So, I’m doing pretty well, I just spent last night in Jinja winning 50,000 /= (which is about $30) at the Casino, before going out dancing. We may be volunteers working against disease, ignorance, and poverty during the week, but we know how to party on the weekends. And some of that money will probably go to improving my resource center – I’m pretty sure no money will be coming from the college to fix it, and grant writing seems pretty daunting especially considering that the amounts are so small ($5 here, $20 there).

Well, I think that I’ve just recently cleared a hump that I knew I was stuck on. It seemed like every day I was getting mad at kids calling me “Mzungu” every where I went and taxi drivers trying to overcharge me (by like 25 cents, but it’s the principle), and I was spending an increasing amount of my time at site just reading and being by myself. Angry + Lonely – Good Friends & Familycloseby = Sad Jones. Anyway, I think what really helped was reading a book called Blue Like Jazz. It’s actually a book about one man’s search to be Christian in the modern world, so there were some parts about loving Jesus and whatnot that didn’t exactly speak to me. However, at the end there were some chapters where he talked about Living in Community, which really struck a chord with me. I’m really used to living with people (and if I can brag a bit, really awesome people), and here, by definition, I must live alone. The only problem with that is that it gets lonely. Anyway, there were also another few chapters at the end of Blue where the author talked a lot about just “loving” other people, randomly, and unconditionally. This idea echoed what I read about Paul Farmer in Mountains Beyond Mountains (thanks Michelle), and I think it’s really an essential part of living a happy life. It’s also something I’m not very good at. But, over the last week, by just looking at the kids yelling “Mzungu” and dancing and going crazy, and laughing at them instead of scowling, I’ve felt a lot better. Looking around with a smile and approval of those around you has helped me very much to be happier. It’s true, things are annoying here. But it is infinitely easier to deal with them if you take them with acceptance and a smile than if you battle them. Anyway, that seems to be going well and I hope I can keep it up.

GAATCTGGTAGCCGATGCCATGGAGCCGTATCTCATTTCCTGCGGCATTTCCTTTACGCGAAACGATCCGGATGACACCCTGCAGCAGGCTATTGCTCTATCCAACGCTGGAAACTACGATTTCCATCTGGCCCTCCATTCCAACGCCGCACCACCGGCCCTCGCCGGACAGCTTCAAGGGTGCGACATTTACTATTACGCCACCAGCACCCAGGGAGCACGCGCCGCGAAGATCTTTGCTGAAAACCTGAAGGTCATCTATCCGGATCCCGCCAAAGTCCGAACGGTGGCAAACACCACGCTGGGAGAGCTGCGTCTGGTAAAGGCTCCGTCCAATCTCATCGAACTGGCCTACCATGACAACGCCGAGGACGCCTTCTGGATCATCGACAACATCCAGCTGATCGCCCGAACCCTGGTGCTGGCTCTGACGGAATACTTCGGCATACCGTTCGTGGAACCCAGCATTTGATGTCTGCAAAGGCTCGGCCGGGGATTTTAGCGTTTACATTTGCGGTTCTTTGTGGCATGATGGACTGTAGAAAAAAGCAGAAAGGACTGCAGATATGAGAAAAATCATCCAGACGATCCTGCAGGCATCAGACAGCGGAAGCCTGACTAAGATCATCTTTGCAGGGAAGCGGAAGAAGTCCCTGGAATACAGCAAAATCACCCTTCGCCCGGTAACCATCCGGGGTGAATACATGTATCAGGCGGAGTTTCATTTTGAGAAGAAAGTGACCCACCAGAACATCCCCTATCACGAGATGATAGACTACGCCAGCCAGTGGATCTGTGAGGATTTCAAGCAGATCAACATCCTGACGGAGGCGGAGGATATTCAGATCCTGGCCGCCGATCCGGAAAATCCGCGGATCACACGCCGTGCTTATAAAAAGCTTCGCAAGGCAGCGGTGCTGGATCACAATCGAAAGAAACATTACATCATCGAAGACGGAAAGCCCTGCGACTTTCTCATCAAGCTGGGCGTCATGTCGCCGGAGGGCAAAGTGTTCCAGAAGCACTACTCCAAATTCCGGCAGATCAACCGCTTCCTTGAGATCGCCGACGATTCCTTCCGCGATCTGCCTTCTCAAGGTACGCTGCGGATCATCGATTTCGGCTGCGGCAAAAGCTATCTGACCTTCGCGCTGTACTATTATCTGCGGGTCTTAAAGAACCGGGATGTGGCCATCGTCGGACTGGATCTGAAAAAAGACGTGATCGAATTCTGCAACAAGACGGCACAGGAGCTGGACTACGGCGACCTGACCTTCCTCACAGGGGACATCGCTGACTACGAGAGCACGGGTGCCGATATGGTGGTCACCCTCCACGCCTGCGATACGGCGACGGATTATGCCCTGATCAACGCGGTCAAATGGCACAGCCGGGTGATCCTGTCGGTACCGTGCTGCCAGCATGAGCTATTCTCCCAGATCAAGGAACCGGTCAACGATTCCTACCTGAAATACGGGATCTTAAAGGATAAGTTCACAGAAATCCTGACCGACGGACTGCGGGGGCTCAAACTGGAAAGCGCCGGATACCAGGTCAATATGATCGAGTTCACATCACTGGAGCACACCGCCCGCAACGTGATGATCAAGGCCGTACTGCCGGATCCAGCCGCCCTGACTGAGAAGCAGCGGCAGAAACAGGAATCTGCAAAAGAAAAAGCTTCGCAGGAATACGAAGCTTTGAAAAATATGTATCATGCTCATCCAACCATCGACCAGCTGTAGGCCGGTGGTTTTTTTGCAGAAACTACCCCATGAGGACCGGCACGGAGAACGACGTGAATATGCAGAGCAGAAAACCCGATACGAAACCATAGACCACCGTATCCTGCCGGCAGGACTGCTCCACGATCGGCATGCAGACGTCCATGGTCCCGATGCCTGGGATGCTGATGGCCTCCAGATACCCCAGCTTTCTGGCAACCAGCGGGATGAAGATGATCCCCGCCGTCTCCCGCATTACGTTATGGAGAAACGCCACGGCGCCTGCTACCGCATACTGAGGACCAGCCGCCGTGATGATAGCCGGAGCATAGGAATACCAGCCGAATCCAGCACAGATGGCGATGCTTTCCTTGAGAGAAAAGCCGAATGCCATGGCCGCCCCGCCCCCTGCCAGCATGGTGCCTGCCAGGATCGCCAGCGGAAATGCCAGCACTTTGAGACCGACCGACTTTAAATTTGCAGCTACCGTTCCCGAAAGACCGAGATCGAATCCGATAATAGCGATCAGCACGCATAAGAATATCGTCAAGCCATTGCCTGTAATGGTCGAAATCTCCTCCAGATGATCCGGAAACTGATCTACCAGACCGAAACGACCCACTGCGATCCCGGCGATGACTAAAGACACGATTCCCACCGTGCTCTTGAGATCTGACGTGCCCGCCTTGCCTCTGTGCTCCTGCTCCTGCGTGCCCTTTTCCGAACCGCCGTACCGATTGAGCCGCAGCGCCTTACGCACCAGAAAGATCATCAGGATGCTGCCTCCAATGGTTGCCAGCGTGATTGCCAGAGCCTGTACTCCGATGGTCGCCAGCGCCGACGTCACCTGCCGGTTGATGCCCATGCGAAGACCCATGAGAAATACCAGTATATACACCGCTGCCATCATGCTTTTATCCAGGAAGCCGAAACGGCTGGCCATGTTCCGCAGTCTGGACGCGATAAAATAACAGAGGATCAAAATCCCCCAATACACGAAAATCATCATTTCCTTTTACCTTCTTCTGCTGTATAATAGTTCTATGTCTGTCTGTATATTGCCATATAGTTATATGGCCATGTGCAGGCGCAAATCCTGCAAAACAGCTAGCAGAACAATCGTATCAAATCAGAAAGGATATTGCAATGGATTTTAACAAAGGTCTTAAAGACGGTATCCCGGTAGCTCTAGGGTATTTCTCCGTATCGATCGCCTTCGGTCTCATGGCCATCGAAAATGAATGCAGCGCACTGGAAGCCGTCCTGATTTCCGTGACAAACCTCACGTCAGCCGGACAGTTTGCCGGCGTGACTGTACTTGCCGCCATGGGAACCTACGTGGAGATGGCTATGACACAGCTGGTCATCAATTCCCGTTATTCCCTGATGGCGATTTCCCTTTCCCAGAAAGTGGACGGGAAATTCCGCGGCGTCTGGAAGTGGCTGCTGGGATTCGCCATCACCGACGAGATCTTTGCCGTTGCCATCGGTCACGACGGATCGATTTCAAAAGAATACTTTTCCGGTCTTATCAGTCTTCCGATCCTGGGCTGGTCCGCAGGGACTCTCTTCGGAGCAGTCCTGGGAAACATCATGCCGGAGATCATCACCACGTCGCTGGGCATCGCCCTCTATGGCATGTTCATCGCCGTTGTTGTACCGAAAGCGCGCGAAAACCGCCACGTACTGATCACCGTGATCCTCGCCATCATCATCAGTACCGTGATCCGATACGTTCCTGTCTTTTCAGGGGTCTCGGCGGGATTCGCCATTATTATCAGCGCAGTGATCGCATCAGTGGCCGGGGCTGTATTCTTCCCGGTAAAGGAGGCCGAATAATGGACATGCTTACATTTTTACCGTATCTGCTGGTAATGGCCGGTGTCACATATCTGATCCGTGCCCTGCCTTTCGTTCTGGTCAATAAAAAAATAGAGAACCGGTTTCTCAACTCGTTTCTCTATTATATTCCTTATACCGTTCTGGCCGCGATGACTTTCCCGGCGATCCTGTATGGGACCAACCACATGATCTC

As far as work is concerned, things are going well. I’m almost finished visiting all 65 of my schools – there are only two left to go! Some of the ones I’ve already gone to were really “deep deep” in the bush. One day I visited three of the more remote schools and logged just under 100 Km on my bike mileage meter – which to brag a bit, is not too bad, especially on potholed, muddy, dusty, swampy, windy and sometimes maze-like “roads” and footpaths. It’s also amazing how much work it is to do things that seem so simple. I only visited 3 schools in one day. Three pages of basic information collected from a long hard day of riding. In the states, with a car, on good roads I could probably visit 12 schools in a day and be done with this tour in a week, rather than taking about 2 months just to visit each one for half an hour. Anyway, now that I have most of the data I’m starting to analyze it to figure out which schools are doing the best, and especially which schools are doing the best with the fewest resources. This will be a bit of a challenge as I’ll be working pretty much exclusively in Excel (oh, what I wouldn’t give for a nice copy of Matlab – never thought I’d miss that). Hopefully, I’ll have some type of report before the new term in Feb. 2008

Here’s a quick update of what’s coming up in my life:
* Dad and Jason coming to visit (Nov. 27th – Dec. 13th) WOOOT!
* Training of Facilitators (of which I’ll be one) for the Thematic Curriculum for P2 (2nd grade) teachers. This is a new project that Uganda is phasing in where the material to be taught isn’t strictly placed in subjects as much as themes and is supposed to integrate things better. It also focuses on giving pupils (they almost never call them “students” here) a more fluent base in their local language (in my area, that’s Luganda). I think in theory it sounds like a good program, but as I’ve seen in some of the P1 classes while I’ve been here, actually doing it is a bit rocky.
* Life Skills & HIV/AIDS training (almost right up to X-mas) for a week in Kampala. I’m still not exactly sure what this “life skills” thing is – something like teaching kids to stand up for themselves so they can make good decisions and not get AIDS (most kids [and women] here are very deferent to anyone older and I bet this gets abused all too often).
* A nice break – no Christmas plans yet. It’ll be weird to be away from home.
* Then actually doing the training for the P2 teachers in my catchment area in January.

Alright, that’s it for me – Peace out!